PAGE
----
Ghost Festival

The Ghost Festival is a traditional Taoist and Buddhist festival held in several different East Asian countries. Also known as the Hungry Ghost Festival, the Yulan Festival, Gui Jie, and Zhongyuan Jie, this holiday is observed on the 15th night of the seventh month of the Chinese calendar.

This holiday is when people believe that the gates of hell open, and the dead are allowed to walk among the living in search of food. That kind of makes it like Halloween in the West but with more emphasis on the spiritual aspect of this holiday than what Westerners place on Halloween.

The History Of The Ghost Festival

Although the history of the Ghost Festival is somewhat vague and seemingly lost to the veil of history, it is believed that this holiday began in ancient India. It is thought to go back to ancient Mahāyāna texts such as the Ullambana Sutra and The Yulanpen Sutra. In these texts, Maudgalyayana achieves a spiritual “knowing” known as Abhijñā.

This granted him some supernatural powers—one of which was the ability to see past lives. Maudgalyayana then discovers that his deceased mother was reborn as a Preta—a ghost that is eternally hungry and in a state of suffering. Since she was in a wasted condition, Maudgalyayana tried to give her a bowl of rice.

Unfortunately, since she was a Preta, she was unable to consume the bowl of rice, and it instantly turned into burning coal. In one last attempt to save his deceased mother, he turned to Buddha for help. Buddha then gave him the instructions he needed to help his mother.

These instructions allowed children to help their current parents in this life and their deceased parents in the next life by giving food and other items to the public or monastic community during Pravarana.

Of course, some forms of this holiday are even older than those described in the Yulanpen Sutra. Theravadan forms of the festival in Southeast and Southern Asia go back even further to the Petavatthu—a scripture that dates back to the 3rd century BC.

Ghost Festival Observations

The Ghost Festival is held on a date when a confluence of different events all take place simultaneously during this holiday. It is observed in the seventh month of the Chinese calendar, at the same time as the full moon, the rebirth of ancestors, and the fall harvest.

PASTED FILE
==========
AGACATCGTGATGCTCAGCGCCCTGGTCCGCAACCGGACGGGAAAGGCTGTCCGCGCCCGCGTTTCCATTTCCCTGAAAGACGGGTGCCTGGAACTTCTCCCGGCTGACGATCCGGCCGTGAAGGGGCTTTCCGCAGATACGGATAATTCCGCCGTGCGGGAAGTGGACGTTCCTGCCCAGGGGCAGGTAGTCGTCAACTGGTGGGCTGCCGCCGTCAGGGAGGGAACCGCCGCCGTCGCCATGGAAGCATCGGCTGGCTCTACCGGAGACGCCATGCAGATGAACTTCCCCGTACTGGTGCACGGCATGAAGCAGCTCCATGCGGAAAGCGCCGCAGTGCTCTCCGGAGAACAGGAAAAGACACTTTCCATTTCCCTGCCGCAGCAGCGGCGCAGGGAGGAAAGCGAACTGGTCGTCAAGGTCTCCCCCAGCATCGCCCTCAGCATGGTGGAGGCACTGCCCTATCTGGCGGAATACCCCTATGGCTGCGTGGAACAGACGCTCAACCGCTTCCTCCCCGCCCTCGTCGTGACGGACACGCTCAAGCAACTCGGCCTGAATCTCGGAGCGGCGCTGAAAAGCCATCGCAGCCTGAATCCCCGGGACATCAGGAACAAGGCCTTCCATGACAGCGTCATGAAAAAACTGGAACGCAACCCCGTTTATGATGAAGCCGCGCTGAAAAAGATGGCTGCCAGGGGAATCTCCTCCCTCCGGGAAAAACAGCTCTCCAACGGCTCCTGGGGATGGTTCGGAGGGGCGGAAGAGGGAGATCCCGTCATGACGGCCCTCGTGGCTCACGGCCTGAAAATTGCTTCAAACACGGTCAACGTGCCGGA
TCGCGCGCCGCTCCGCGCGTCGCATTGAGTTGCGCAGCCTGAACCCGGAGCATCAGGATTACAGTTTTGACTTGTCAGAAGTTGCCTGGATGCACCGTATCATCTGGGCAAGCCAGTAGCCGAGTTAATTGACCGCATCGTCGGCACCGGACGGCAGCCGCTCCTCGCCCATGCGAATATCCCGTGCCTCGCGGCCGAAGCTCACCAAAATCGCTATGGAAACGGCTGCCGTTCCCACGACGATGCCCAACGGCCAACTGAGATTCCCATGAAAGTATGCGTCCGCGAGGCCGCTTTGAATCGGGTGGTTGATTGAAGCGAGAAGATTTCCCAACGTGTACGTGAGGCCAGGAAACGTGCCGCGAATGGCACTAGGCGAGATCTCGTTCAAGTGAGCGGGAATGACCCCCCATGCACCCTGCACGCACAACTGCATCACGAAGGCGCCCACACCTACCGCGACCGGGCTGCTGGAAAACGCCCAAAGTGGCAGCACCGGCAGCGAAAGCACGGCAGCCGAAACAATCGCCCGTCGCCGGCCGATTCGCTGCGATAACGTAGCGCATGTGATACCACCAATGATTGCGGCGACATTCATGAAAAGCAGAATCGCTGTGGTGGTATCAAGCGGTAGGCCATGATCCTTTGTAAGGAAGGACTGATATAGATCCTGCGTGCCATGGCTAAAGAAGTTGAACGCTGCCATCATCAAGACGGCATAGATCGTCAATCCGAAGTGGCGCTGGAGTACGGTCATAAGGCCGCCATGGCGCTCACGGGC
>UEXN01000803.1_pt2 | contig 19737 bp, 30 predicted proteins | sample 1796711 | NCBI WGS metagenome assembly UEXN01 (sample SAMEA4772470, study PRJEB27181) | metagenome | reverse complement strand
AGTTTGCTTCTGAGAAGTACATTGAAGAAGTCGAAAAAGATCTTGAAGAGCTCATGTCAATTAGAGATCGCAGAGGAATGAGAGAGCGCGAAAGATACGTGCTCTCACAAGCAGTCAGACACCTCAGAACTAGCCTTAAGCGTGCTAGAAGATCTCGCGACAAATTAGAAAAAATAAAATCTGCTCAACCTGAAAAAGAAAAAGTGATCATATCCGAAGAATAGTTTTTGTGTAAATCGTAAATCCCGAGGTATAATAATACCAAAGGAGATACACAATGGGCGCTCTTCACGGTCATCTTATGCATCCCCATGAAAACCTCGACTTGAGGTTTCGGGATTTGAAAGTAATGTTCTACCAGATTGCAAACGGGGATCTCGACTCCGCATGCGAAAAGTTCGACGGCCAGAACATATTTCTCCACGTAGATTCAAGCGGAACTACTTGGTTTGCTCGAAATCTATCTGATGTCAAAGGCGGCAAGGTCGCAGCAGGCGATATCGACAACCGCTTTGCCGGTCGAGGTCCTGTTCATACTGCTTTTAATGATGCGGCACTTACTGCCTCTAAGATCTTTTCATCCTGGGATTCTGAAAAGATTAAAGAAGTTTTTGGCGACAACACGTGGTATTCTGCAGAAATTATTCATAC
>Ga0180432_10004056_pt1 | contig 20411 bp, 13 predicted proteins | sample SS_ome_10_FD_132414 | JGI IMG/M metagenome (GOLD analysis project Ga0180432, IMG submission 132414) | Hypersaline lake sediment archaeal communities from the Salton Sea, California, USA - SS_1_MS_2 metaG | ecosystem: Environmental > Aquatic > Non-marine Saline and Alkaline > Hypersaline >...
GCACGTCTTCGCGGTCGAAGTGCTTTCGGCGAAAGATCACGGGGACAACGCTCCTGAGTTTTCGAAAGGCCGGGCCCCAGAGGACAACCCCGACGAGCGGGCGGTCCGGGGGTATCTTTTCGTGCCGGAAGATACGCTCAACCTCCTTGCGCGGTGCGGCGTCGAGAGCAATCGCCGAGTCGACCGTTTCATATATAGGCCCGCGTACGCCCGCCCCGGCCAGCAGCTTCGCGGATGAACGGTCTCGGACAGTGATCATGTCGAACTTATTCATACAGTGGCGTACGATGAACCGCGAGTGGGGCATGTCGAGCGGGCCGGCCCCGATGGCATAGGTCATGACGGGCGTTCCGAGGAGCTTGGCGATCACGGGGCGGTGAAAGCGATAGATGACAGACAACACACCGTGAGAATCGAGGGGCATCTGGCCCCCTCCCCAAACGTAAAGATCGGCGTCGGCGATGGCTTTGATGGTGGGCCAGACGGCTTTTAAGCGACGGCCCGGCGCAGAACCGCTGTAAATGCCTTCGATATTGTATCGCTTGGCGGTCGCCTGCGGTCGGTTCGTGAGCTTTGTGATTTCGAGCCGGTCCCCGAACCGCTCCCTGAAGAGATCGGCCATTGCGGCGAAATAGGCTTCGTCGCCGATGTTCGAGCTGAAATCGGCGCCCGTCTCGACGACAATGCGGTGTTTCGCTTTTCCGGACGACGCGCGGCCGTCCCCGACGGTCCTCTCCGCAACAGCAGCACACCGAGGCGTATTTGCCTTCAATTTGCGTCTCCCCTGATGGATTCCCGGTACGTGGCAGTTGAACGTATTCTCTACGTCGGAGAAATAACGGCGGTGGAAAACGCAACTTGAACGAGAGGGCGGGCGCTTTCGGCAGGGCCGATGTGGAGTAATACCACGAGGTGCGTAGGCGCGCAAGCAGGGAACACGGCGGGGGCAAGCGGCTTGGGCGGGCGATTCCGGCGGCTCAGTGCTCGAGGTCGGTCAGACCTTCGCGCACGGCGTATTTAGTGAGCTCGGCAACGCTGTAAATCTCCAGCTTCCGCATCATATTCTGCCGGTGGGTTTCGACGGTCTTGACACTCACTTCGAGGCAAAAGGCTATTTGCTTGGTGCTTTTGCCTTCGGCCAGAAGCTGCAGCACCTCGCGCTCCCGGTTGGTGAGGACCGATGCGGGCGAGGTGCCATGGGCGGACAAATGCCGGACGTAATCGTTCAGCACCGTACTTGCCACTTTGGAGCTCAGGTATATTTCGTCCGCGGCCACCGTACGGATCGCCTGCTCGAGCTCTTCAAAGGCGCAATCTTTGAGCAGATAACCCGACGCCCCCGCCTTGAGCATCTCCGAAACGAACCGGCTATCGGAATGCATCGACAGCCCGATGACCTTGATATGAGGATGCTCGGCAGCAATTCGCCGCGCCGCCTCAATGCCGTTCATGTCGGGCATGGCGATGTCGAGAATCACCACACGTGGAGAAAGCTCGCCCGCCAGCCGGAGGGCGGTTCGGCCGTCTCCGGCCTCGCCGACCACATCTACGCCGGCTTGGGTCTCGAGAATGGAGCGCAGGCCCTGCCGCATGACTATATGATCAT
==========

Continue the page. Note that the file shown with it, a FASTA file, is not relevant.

It also occurs at the same time as the peak of monastic asceticism in the Buddhist religion. According to tradition, the gates of hell are opened during this time, and ghosts are allowed to roam freely in the countryside and among the living.

These ghosts are believed to be the ancestors of those who forgot to pay tribute to them after their death or were not given proper burial rites. These ghosts, known as Preta, have long necks that are needle-thin—so thin that they are unable to swallow food. During this time, prayers are offered to deceased relatives, as well as food and drink to appease these spirits.

It is also a time when people burn hell money — joss paper resembling banknotes. It is believed that this joss paper has value in the afterlife and is used much in the same way as money. People also burn paper houses, television sets, cars, and even paper servants to please these spirits.

On the fourteenth day of the seventh month, a large feast is held for the ghosts of the spirits that roam the earth. People also hold Buddhist and Taoist ceremonies on this day, burn incense, and float water lanterns. In Malaysia and Singapore, live concerts known as Getai or Koh-Tai are performed by singers, entertainers, dancers, and other performing artists.

The front row of the concert is left empty for the roaming ghosts. It is considered unlucky for any living person to sit in them during the concert. In Taiwan, the entire seventh lunar month of the year is celebrated as Ghost Month. On the very first day, the gate of a temple is opened, representing the gates of hell opening.

On the twelfth day of the month, all the lamps on the main altar of the temple are lit. The next day, there is a procession of lanterns, and the day after that, a parade is held, and water lanterns are released. It is common for people to avoid any surgery during this month, to avoid moving, marrying, or taking pictures after sunset.

People also avoid buying cars, swimming, or whistling. The Ghost Festival is celebrated in other countries around the world, including Vietnam, Laos, Cambodia, Sri Lanka, Thailand, India, and Indonesia.

Where is it celebrated?
Taiwan (Observance)
When is it?
This year (2024)
August 18 Sunday
Next year (2025)
September 6 Saturday
Last year (2023)
August 30 Wednesday